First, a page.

About Sutton Bridge
Sutton Bridge is a town in South Lincolnshire but on the border of Norfolk and Cambridgeshire. It has a population of approximately 4000 inhabitants and is a mainly rural town with the A17 trunk road bypassing the town. The A17 links the East coast of England with the Midlands.
The main industry of the area is farming and food processing. Many crops are grown in the area as well as bulbs and flowers.
The port sees many ships each year, loading and unloading their cargo and the swing bridge often swings on a high tide to allow large ships to pass through to the port of Wisbech further along on the River Nene.
Sutton Bridge was once marshland, reclaimed from the sea from the 16th century onwards. In fact even in the 19th century there was nothing more than a few cottages along the road from Lynn to Spalding. The River Nene was much wider with no bridge so it had to be crossed at low tide with great care and a guide.
It is said that in 1216, King Johns crown jewels were lost in The Wash during the crossing on a journey from Kings Lynn to Swineshead. As King John had himself travelled by the safer inland route of Wisbech, no one can actually be sure if the jewels are still in the marshes somewhere or whether they were stolen and never actually went in at all. A book called The Lost Treasure of King John: The Fenland's Greatest Mystery by Richard Waters aims to show as much geographical and historical information there is.
For many years the town, or village as it was then wanted to make the most of the river to boost local economy, so in 1875 the Sutton Bridge Dock Act was passed authorising the construction of the dock, quayside, jetty and link to the railway network. The dock was completed in May 1881 with the official opening planned for 29th June with public festivities. However, on 9th June the land began to slip and by the following week, the whole dock had collapsed. The work of 100 men, 50 horses and carts, 1 steam dredger and several barges had been in vain.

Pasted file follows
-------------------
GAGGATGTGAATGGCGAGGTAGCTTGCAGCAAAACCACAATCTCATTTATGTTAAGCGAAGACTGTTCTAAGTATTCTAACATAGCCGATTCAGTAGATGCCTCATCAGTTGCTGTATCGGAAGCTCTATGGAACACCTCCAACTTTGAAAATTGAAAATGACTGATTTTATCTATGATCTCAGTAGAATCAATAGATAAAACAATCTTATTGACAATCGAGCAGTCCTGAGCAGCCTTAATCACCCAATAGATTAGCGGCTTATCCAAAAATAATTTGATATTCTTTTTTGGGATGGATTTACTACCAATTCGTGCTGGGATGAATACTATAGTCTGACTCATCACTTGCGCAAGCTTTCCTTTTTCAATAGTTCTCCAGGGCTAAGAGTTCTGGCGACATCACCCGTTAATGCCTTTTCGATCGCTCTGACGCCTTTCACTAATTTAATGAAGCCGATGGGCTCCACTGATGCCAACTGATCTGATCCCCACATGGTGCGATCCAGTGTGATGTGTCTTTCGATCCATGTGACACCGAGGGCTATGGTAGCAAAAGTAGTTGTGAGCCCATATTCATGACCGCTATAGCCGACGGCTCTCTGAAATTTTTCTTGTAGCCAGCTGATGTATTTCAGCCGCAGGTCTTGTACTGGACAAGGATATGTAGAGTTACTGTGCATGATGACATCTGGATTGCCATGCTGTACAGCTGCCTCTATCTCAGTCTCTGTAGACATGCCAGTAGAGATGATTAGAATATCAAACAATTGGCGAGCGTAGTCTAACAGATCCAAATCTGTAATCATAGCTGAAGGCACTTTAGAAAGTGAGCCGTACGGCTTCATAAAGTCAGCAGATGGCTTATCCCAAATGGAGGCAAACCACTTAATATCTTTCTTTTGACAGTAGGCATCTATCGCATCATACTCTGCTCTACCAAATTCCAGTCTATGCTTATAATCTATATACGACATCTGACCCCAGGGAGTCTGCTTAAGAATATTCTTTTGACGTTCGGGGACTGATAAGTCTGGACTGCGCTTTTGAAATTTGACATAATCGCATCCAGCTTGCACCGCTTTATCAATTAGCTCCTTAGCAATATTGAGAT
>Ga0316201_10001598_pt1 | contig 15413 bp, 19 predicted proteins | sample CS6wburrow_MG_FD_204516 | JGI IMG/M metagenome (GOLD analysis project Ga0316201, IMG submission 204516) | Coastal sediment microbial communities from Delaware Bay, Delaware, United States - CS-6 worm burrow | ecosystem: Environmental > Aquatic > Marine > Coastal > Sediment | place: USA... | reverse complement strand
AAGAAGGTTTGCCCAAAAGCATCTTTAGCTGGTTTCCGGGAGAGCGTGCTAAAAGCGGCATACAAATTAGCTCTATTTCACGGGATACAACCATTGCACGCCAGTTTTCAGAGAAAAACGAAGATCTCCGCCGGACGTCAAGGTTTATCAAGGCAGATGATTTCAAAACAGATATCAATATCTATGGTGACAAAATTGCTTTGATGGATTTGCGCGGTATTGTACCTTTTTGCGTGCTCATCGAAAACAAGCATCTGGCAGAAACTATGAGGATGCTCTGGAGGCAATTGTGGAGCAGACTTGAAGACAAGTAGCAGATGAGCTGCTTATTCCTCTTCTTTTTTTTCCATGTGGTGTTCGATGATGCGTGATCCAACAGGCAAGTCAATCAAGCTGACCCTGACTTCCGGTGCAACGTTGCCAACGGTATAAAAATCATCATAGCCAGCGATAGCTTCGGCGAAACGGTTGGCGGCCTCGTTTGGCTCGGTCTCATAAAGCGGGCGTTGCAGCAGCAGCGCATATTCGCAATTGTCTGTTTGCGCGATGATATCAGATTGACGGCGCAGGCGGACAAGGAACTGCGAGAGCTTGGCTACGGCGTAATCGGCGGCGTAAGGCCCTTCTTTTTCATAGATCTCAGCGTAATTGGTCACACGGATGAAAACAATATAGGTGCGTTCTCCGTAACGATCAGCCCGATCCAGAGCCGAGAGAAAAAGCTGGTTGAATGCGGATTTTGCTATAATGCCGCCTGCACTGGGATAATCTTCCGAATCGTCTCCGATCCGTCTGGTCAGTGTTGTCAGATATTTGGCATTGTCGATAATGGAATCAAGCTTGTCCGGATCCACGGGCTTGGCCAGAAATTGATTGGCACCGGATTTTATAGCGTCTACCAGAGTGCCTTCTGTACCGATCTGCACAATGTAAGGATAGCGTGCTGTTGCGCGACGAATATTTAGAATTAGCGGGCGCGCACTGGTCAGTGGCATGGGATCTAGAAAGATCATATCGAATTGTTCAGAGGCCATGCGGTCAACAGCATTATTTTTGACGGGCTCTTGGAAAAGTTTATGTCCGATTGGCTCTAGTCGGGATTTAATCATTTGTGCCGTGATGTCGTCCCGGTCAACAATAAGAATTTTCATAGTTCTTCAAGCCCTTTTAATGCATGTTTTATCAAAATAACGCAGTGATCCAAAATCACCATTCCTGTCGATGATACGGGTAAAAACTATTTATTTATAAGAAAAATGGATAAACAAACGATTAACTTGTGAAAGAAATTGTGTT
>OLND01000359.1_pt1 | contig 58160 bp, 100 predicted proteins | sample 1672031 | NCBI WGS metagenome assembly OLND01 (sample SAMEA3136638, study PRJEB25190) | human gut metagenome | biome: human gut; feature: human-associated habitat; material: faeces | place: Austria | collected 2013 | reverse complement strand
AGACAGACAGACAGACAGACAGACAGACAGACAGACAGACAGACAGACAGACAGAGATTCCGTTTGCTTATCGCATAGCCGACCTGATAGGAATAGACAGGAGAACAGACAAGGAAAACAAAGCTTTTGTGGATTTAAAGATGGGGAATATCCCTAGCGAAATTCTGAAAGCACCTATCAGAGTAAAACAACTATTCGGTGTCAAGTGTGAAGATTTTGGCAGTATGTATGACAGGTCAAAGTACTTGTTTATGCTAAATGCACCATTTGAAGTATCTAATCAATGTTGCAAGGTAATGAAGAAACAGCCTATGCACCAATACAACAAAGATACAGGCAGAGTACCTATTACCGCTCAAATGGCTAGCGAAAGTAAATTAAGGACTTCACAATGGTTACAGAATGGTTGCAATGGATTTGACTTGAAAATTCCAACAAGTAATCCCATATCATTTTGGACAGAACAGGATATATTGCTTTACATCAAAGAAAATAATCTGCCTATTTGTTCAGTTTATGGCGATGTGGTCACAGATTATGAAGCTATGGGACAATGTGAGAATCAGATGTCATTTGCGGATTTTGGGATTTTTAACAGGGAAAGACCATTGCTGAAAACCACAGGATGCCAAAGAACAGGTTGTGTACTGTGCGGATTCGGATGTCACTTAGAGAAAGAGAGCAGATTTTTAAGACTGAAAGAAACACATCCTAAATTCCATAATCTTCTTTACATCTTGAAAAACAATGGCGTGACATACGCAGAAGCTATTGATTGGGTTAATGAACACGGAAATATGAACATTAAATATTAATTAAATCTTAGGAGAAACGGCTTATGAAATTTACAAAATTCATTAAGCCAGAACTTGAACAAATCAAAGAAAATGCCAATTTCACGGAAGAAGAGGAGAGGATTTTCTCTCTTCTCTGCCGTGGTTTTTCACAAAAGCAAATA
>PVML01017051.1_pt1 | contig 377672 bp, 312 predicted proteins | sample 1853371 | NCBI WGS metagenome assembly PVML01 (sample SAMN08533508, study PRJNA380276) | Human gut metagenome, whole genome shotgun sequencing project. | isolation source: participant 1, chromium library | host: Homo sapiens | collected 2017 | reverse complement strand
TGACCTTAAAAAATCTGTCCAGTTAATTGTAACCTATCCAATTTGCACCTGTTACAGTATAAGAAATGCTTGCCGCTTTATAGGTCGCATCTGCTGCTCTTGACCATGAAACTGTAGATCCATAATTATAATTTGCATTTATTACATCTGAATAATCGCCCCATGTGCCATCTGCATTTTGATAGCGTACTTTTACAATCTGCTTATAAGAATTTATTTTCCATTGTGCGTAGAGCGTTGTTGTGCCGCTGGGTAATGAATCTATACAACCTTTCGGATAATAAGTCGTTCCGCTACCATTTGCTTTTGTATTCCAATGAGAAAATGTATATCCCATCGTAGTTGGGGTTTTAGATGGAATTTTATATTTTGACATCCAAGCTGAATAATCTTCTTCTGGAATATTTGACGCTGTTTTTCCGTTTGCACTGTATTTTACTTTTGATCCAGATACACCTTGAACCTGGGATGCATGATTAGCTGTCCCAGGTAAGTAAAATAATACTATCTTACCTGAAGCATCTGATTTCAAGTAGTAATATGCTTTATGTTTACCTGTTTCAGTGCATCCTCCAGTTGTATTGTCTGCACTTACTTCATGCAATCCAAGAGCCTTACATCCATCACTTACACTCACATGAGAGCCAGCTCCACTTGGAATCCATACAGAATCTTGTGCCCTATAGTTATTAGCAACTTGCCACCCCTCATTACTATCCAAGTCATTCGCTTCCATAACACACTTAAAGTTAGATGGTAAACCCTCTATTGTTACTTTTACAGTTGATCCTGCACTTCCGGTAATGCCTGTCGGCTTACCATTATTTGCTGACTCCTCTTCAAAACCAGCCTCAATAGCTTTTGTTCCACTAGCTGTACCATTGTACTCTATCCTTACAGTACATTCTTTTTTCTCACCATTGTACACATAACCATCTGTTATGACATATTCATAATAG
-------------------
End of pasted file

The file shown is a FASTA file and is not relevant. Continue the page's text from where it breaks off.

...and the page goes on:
The dock area then lay untouched for over 100 years as the present Port Sutton Bridge was not opened until 1987.
Sir Peter Scott of the Wildfowl and Wetlands Trust in Slimbridge, Gloucestershire and the World Wildlife Fund spent time living in Sutton Bridge. He lived in the lighthouse on the East Bank of the River Nene and whilst there, spent his time painting the geese that flew in from the adjoining marshland. He set up a small nature reserve for wildfowl and this was the predecessor to Slimbridge.
There is also a twin to the East Lighthouse, situated on the West Bank of the River Nene. Neither were ever functioning lighthouses but were built in 1881 as markers for the ships entering the Nene. Both are private dwellings.
As land was reclaimed from the sea, a bridge was built to span the Nene. The current swing bridge is the third one (built in 1897) and was originally built to cater for road traffic on one side and rail on the other. The railway reached Sutton Bridge in 1862 but with the Beeching cuts, it was closed in 1965 and the bridge converted to purely road use. Losing the railway effectively "killed off" many small villages which had once thrived (Sutton Bridge included). The Bridge Hotel for example had once been a top quality hotel which fell into disrepair over the years. It was totally renovated in recent years after many years of neglect but has sadly ended up in the hands of the receivers and is now closed and for sale.